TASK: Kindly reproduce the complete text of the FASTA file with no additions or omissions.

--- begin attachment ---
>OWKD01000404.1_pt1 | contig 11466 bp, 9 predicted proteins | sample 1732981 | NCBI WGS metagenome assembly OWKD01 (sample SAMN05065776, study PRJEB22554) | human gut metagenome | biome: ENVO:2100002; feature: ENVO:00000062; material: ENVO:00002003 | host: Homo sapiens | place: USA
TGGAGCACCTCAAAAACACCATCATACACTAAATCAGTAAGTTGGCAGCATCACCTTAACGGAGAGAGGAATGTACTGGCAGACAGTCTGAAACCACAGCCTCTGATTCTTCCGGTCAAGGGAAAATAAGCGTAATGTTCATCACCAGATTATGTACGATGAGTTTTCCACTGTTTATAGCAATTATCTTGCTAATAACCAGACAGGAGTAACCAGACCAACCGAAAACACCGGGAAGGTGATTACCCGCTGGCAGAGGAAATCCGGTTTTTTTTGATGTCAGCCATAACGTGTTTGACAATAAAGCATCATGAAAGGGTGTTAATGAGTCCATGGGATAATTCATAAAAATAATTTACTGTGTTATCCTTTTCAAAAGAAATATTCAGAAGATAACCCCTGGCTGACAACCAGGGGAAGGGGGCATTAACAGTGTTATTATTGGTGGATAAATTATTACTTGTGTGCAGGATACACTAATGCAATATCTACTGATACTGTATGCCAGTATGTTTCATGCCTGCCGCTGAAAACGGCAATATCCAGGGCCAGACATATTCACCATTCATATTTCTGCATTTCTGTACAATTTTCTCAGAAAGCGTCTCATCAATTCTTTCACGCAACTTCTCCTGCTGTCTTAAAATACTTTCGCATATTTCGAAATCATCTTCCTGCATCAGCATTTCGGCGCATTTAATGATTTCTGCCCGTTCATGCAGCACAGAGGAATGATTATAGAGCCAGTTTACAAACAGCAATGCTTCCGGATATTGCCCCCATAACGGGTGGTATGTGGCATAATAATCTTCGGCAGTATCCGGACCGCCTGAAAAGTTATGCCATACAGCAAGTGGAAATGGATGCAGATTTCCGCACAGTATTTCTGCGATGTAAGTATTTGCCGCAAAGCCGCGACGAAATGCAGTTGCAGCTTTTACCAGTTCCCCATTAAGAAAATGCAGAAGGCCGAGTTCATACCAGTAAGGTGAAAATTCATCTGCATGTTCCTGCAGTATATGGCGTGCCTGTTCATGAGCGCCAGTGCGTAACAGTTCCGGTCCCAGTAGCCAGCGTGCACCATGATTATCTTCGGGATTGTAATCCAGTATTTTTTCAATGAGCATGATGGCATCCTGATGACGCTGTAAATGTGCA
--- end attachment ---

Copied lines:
>OWKD01000404.1_pt1 | contig 11466 bp, 9 predicted proteins | sample 1732981 | NCBI WGS metagenome assembly OWKD01 (sample SAMN05065776, study PRJEB22554) | human gut metagenome | biome: ENVO:2100002; feature: ENVO:00000062; material: ENVO:00002003 | host: Homo sapiens | place: USA
TGGAGCACCTCAAAAACACCATCATACACTAAATCAGTAAGTTGGCAGCATCACCTTAACGGAGAGAGGAATGTACTGGCAGACAGTCTGAAACCACAGCCTCTGATTCTTCCGGTCAAGGGAAAATAAGCGTAATGTTCATCACCAGATTATGTACGATGAGTTTTCCACTGTTTATAGCAATTATCTTGCTAATAACCAGACAGGAGTAACCAGACCAACCGAAAACACCGGGAAGGTGATTACCCGCTGGCAGAGGAAATCCGGTTTTTTTTGATGTCAGCCATAACGTGTTTGACAATAAAGCATCATGAAAGGGTGTTAATGAGTCCATGGGATAATTCATAAAAATAATTTACTGTGTTATCCTTTTCAAAAGAAATATTCAGAAGATAACCCCTGGCTGACAACCAGGGGAAGGGGGCATTAACAGTGTTATTATTGGTGGATAAATTATTACTTGTGTGCAGGATACACTAATGCAATATCTACTGATACTGTATGCCAGTATGTTTCATGCCTGCCGCTGAAAACGGCAATATCCAGGGCCAGACATATTCACCATTCATATTTCTGCATTTCTGTACAATTTTCTCAGAAAGCGTCTCATCAATTCTTTCACGCAACTTCTCCTGCTGTCTTAAAATACTTTCGCATATTTCGAAATCATCTTCCTGCATCAGCATTTCGGCGCATTTAATGATTTCTGCCCGTTCATGCAGCACAGAGGAATGATTATAGAGCCAGTTTACAAACAGCAATGCTTCCGGATATTGCCCCCATAACGGGTGGTATGTGGCATAATAATCTTCGGCAGTATCCGGACCGCCTGAAAAGTTATGCCATACAGCAAGTGGAAATGGATGCAGATTTCCGCACAGTATTTCTGCGATGTAAGTATTTGCCGCAAAGCCGCGACGAAATGCAGTTGCAGCTTTTACCAGTTCCCCATTAAGAAAATGCAGAAGGCCGAGTTCATACCAGTAAGGTGAAAATTCATCTGCATGTTCCTGCAGTATATGGCGTGCCTGTTCATGAGCGCCAGTGCGTAACAGTTCCGGTCCCAGTAGCCAGCGTGCACCATGATTATCTTCGGGATTGTAATCCAGTATTTTTTCAATGAGCATGATGGCATCCTGATGACGCTGTAAATGTGCA